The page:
Finally, in the essay “Knowledge, attitude, and practice on the use of personal protective equipment by traditional resist fabrics workers in Abeokuta, Nigeria”, which is focused on occupational safety and potential health hazards stemming from resist dyeing, W. L. Akintayo addresses some of the unforeseen issues that may arise from the various techniques. Writes Akintayo, “[r]esist fabric techniques such as tie- dye, batik, adire-eleko e.t.c is a manual procedure that directly exposes workers to various synthetic dyes and chemical used. Adeakin (2009) states that skin diseases, such as allergic contact dermatitis, irritant dermatitis and inflammation of mucous membranes, result from contact with synthetic dyes and chemicals, particularly acids, alkalies, oxidizing agents, detergents and solvent.” (27) The essay emphasizes the need for the use of proper protective equipment, such as goggles, gloves, face masks, and aprons, (29) to protect the health of resist dyers.  Akintayo also emphasizes the need for proper disposal of resist dye related supplies and chemicals, such as copper sulfate, mordants, and synthetic dyes in order to protect human health and the environment. (29) 



Adetoun, Amubode Adedotun, Kehinde Kabirat Adebowale, and Bridget Itunu Awosika. Consumers’ Acceptability and Creative Use of Local Fabrics as Graduation Gown for Primary School Pupils. Review of Arts and Humanities. December 2015, Vol. 4, No. 2, pp. 81-89. American Research Institute for Policy Development. DOI: 10.15640/rah.v4n2a9.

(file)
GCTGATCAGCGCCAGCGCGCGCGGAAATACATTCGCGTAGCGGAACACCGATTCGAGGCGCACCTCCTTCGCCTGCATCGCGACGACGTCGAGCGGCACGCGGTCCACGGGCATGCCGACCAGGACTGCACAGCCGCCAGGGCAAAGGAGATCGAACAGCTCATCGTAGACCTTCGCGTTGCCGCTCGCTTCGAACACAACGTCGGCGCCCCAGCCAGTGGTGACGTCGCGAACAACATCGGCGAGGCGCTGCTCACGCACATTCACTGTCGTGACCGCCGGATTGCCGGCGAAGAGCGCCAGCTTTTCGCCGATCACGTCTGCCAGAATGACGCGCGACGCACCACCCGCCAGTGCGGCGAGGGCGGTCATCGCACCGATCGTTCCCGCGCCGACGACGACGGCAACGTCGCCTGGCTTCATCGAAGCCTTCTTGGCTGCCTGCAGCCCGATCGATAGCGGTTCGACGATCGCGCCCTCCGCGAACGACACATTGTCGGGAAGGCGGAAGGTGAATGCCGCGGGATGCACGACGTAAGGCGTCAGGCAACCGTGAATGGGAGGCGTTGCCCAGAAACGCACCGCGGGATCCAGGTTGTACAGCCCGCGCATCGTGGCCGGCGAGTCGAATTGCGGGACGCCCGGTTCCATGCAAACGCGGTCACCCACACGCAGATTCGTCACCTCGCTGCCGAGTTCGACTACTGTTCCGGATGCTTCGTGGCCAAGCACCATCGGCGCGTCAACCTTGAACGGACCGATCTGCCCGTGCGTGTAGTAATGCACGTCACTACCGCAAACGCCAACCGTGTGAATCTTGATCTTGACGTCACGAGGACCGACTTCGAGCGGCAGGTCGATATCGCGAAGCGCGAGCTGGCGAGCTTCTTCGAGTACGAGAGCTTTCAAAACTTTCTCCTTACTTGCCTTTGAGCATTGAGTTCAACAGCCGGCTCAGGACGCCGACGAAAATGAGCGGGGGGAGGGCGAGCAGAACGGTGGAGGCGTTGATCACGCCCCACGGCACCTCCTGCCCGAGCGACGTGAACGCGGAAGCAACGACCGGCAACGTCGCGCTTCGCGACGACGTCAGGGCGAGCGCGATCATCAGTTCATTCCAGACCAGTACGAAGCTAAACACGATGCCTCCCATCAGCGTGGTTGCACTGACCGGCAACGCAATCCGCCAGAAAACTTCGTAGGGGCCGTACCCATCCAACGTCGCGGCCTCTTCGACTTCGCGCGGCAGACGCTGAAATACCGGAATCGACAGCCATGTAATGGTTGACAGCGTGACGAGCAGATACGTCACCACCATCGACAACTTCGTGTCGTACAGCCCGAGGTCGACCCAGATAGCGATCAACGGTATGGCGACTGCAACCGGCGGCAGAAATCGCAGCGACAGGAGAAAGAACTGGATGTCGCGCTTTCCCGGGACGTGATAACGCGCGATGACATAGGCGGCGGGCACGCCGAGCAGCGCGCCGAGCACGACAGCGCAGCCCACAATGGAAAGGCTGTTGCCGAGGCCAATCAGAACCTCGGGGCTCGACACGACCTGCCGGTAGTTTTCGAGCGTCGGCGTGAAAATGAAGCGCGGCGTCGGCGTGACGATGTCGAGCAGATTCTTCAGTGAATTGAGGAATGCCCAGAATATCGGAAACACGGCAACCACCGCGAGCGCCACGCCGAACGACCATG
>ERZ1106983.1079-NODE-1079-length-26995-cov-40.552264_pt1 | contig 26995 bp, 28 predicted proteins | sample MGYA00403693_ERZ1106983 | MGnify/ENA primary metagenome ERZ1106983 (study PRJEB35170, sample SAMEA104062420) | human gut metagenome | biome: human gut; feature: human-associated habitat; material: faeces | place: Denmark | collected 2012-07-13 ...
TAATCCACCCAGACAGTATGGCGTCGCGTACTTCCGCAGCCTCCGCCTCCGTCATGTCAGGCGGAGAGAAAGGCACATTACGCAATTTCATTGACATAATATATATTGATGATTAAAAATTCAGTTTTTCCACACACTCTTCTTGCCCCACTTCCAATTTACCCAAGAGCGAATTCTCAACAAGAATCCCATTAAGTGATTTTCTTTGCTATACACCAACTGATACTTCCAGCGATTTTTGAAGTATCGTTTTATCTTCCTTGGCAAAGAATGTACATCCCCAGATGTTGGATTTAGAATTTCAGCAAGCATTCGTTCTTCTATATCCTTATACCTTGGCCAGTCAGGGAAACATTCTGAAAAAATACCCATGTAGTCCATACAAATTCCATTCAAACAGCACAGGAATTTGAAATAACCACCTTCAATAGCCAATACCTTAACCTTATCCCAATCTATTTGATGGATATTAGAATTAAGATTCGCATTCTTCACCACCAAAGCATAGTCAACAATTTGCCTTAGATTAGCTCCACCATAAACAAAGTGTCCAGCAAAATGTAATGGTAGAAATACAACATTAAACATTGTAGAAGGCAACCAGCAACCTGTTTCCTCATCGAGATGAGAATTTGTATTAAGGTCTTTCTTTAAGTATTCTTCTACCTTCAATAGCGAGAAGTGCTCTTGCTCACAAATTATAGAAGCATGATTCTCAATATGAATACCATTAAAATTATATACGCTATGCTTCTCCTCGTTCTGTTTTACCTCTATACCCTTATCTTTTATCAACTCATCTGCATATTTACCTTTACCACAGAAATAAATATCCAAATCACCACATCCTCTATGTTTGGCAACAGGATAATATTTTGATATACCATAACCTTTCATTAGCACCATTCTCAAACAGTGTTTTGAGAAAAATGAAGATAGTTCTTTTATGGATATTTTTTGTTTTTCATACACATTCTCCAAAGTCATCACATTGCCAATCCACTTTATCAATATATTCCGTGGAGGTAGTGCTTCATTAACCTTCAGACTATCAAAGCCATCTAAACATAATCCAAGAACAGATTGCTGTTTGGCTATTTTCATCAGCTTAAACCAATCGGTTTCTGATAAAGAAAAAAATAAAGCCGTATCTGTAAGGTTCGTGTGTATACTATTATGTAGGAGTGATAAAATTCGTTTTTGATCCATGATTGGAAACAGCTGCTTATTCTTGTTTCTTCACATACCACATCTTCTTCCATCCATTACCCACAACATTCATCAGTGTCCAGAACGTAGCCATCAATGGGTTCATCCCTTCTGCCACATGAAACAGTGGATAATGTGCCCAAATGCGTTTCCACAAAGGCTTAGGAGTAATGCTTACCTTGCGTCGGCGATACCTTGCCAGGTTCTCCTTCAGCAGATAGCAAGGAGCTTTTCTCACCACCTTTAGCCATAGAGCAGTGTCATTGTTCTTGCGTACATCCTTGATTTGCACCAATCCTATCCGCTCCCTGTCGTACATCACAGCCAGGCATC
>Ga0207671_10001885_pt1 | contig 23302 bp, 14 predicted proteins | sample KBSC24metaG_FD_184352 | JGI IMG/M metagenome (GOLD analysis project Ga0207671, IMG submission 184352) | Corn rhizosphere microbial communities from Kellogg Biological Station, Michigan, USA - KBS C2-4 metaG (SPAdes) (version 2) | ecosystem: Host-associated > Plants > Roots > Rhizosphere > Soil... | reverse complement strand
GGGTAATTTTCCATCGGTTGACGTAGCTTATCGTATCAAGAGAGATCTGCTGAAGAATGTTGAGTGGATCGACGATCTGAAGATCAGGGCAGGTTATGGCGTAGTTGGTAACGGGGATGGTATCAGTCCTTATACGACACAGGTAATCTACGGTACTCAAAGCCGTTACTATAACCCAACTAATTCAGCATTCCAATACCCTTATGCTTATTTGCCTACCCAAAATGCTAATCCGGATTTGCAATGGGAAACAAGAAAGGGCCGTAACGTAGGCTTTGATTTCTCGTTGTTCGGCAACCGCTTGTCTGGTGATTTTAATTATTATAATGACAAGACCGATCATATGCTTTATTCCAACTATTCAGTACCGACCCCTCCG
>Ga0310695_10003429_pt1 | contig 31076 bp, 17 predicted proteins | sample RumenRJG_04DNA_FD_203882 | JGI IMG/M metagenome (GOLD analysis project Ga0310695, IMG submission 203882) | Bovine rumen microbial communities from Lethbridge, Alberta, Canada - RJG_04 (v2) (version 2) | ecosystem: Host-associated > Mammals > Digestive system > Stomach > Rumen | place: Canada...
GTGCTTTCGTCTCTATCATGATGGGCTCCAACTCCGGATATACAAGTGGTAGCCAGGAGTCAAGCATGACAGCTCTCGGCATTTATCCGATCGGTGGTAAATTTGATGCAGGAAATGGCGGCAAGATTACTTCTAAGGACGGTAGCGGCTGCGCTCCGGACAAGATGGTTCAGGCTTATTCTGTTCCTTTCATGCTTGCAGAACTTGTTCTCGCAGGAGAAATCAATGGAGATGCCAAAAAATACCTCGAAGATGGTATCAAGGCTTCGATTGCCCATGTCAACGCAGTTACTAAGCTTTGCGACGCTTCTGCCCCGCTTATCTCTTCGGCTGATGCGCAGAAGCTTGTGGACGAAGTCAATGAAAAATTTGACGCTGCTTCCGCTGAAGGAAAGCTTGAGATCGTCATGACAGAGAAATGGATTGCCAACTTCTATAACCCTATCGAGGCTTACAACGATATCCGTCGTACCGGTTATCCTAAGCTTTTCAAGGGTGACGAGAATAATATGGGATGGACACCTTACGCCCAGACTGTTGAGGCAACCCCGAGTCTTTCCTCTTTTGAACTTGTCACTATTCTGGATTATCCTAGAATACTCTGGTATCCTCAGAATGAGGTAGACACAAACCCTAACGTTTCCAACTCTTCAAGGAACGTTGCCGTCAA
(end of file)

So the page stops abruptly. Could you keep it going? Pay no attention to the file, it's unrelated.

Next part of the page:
Akintayo, W. L. Knowledge, Attitude and Practice on the Use of Personal Protective Equipment by Traditional Resist Fabrics Workers in Abeokuta, Nigeria. Kuwait Chapter of Arabian Journal of Business and Management Review, Vol. 2, No.7, March. 2013.

Alheri, Hannatu. Development of Resist Decorated Fabrics for Fashionable Clothing in some Selected Parts of Kaduna and Kano States, Nigeria. M. A. Thesis, Faculty of Environmental Design, Department of Industrial Design, Ahamadu Bello University, Zaria, Nigeria. October, 2014.

Areo, Margaret Olugbemisola and Razaq Olatunde Rom Kalilu. Adire in South-Western Nigeria: Geography of the Centres. African Research Review, Vol. 7 (2), Serial No. 29, April, 2013: 350-370. DOI:

——. Origin of and Visual Semiotics in Yoruba Textile of Adire. Arts and Design Studies, Vol. 12, 2013.

Asmah, Abraham Ekow, Vincentia Okpattah,  and Samuel Teye Daitey. The Innovative Wet-Dyeing Batik T-Shirt Technique. International Journal of Academic Research and Reflection, Vol. 4, No. 1, 2016, pp. 1-9.

Becker, Jill. Cassava Resist Dyeing: Traditional Dyeing Techniques in a New Environment. Kingston, Jamaica: University of Technology.

Braide, O. O. and S. A. Adetoro. Cassava Flour as a Resin Printing Paste for Textile Patterns, Abeokuta, Nigeria. Transnational Journal of Science and Technology. August 2013 edition vol. 3, No. 8, ISSN 1857-8047.